She Unveiled Lincoln Statue

This is an exact transcription of the text from the Illinois State Register, February 14, 1911. The transcription is faithful to the content of the original, including spelling and style anomalies. It is also inaccurate in some of its facts and details.

Death of Sister Rachael Conway on Sunday Night.

Half an Hour After 102nd Birthday Anniversary of Lincoln Ends, Nun who Pulled Veil Off His Bronze Figure Dies.

By peculiar coincidence, just one half hour after the passing of the one hundred and second anniversary of the birth of Abraham Lincoln, Sister Rachael Conway, one of the two Dominican sisters, who, on Oct. 15, 1874, unveiled the bronze statue of Lincoln on the stately monument that marks the resting place of the great emancipator in Oak Ridge cemetery, passed away at the Convent of the Sacred Heart at the mature age of 91 years.

She had been in failing health for some years past and her death occurred at 12:30 o’clock yesterday morning.

When seeking some one to unveil the monument of the martyred president, Governor Oglesby chose sister Rachael with sister Josephine, both of the Mother Convent of the Dominican Order at Jacksonville. Sister Josephine is still living at the Convent of the Sacred Heart in this city.

Many Notable Speakers.

The dedication of the Lincoln monument on Oct. 15, 1874, was a brilliant affair, no less than six hundred of the officers of the Army of the Tenneesee being present. The Society of the Army of the Tennesse had made it a point to hold their annual reunion in this city on the occasion of the dedication of the monument, and in addition to Governor Oglesby, who presided at the ceremony as president of the National Lincoln Monument Memorial Association, the speakers were General William T. Sherman, president at that time of the Society of the Army of the Tennessee, Geneal U. S. Grant and General U. F. Linder. Among other officers in attendance besides those named were General Phil Sheridan, General Irvin McDowell and General G. M. Dodge. General Dodge, who now resides in Omoha Neb., is now president of the Society of the Army of the Tennessee.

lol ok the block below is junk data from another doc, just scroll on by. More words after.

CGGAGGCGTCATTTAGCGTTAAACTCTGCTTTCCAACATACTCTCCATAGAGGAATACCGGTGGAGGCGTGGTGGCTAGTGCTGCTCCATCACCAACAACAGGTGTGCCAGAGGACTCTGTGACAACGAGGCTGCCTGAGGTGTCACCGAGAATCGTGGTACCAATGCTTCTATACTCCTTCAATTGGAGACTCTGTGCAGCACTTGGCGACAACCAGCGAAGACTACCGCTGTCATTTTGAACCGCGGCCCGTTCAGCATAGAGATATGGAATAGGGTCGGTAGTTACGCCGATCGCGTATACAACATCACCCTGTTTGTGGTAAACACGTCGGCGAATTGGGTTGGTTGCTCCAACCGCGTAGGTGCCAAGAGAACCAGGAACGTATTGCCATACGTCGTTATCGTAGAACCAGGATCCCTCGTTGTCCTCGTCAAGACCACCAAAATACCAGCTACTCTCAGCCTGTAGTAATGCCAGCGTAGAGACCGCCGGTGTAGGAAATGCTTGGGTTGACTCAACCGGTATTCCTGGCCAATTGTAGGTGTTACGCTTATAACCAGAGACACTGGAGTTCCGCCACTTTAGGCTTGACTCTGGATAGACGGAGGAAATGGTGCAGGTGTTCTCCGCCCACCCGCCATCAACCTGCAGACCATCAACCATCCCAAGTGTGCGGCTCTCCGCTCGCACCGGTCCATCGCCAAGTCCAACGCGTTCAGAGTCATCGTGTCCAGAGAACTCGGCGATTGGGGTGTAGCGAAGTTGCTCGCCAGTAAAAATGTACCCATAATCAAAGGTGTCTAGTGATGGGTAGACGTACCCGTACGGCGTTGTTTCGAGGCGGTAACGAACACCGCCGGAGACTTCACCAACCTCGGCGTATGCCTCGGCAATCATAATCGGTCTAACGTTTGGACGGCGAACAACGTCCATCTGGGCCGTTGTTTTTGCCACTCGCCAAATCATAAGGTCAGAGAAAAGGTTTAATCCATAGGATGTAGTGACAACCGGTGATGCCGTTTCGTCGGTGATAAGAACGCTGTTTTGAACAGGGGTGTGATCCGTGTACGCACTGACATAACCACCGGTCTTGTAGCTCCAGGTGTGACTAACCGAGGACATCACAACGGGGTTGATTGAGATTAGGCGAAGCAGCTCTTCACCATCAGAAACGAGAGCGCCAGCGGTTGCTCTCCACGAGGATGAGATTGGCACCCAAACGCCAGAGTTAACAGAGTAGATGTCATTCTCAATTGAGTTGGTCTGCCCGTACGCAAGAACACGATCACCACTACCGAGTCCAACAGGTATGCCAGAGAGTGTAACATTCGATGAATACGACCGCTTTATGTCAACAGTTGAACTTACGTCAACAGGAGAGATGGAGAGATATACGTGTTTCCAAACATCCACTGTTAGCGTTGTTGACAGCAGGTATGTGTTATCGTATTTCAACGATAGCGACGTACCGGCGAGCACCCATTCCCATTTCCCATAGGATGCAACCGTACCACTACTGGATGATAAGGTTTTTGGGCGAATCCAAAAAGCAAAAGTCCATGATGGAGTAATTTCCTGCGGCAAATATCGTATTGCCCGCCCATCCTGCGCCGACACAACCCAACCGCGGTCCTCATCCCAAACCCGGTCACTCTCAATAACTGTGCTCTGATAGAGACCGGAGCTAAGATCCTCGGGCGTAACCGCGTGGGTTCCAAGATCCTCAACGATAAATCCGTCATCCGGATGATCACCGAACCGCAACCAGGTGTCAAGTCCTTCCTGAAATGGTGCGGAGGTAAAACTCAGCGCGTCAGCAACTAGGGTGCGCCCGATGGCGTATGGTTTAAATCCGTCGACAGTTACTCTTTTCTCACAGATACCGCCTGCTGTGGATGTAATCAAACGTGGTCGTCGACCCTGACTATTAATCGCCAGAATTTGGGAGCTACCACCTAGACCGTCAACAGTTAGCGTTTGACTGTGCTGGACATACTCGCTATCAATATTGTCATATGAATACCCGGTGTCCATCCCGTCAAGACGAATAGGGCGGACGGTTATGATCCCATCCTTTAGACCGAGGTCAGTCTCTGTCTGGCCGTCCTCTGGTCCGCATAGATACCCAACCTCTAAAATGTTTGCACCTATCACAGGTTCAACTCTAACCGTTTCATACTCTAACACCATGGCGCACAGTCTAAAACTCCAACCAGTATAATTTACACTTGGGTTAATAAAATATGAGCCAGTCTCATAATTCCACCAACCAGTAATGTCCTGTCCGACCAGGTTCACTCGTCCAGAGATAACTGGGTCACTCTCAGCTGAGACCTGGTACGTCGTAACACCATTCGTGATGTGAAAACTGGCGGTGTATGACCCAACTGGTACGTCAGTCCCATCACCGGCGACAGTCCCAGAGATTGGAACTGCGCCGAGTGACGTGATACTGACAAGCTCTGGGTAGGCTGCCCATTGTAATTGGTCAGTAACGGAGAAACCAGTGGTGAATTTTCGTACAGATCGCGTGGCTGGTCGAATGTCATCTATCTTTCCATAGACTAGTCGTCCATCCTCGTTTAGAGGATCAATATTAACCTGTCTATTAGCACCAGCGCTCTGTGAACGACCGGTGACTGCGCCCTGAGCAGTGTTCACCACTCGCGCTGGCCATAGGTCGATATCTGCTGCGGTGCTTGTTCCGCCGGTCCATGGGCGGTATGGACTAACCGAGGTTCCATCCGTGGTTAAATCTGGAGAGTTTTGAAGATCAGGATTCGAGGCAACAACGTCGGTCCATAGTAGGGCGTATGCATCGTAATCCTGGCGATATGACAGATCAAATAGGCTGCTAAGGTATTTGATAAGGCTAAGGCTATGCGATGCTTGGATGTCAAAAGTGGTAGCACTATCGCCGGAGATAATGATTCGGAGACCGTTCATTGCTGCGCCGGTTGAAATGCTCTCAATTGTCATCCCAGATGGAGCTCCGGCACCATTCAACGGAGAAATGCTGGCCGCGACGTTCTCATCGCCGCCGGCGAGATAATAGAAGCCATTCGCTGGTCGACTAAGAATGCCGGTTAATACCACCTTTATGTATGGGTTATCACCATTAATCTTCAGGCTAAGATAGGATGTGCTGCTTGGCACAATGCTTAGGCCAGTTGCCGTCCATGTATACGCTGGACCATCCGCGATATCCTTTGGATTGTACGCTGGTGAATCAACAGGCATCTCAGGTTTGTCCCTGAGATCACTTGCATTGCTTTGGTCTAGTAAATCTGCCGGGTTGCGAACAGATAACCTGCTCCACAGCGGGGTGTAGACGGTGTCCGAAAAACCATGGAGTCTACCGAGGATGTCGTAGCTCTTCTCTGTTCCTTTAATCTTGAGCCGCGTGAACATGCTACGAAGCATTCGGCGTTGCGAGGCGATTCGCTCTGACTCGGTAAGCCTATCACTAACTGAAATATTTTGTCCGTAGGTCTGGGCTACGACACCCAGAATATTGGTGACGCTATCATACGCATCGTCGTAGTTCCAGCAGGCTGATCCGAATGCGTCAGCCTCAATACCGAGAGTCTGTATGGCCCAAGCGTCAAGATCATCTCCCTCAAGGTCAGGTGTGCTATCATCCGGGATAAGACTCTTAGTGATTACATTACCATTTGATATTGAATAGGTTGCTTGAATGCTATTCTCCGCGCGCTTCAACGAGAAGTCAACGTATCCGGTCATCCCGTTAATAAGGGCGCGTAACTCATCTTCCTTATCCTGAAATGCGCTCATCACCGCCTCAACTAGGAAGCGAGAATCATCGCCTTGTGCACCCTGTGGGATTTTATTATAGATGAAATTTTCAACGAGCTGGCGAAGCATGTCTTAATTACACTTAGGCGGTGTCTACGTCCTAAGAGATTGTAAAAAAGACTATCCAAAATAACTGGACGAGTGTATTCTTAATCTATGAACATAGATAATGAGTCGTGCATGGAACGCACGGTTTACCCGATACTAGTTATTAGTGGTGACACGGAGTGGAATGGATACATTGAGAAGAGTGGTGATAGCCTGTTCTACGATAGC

Major Edward S. Johnson, the present custodian of the National Lincoln monument, was the commander of the Governor’s Guard, which organization escorted the officers of the Army of the Tennessee to the National Lincoln monument.

The Society of the Army of the Tennessee held its sessions in the old Chatterton opera house, northeast corner of Sixth and Washington streets, which was burned, and their banquet was held at the Leland hotel on the night of the second days’ session.

Sixty-five years in the Order

Sister Rachel Conway was one of the pioneer members of the Dominican Order in this state, spending sixty-five years of her life in religious work.

Sister Rachael was born in Montreal, Canada, in 1820, and twenty years later joined the Dominican order of Nuns at Sinsinwa, Wis., and was sent some years later to a convent of the order in Kentucky, whence she came to Jacksonville which was then the headquarters of the diocese of Alton. She was a talented musician and while at Jacksonville, taught music.

She has been at the Sacred Heart Convent in this sty since 1893.

The funeral will be held at the convent at 9 o’clock to-morrow morning and the interment will be made in Calvary cemetery.

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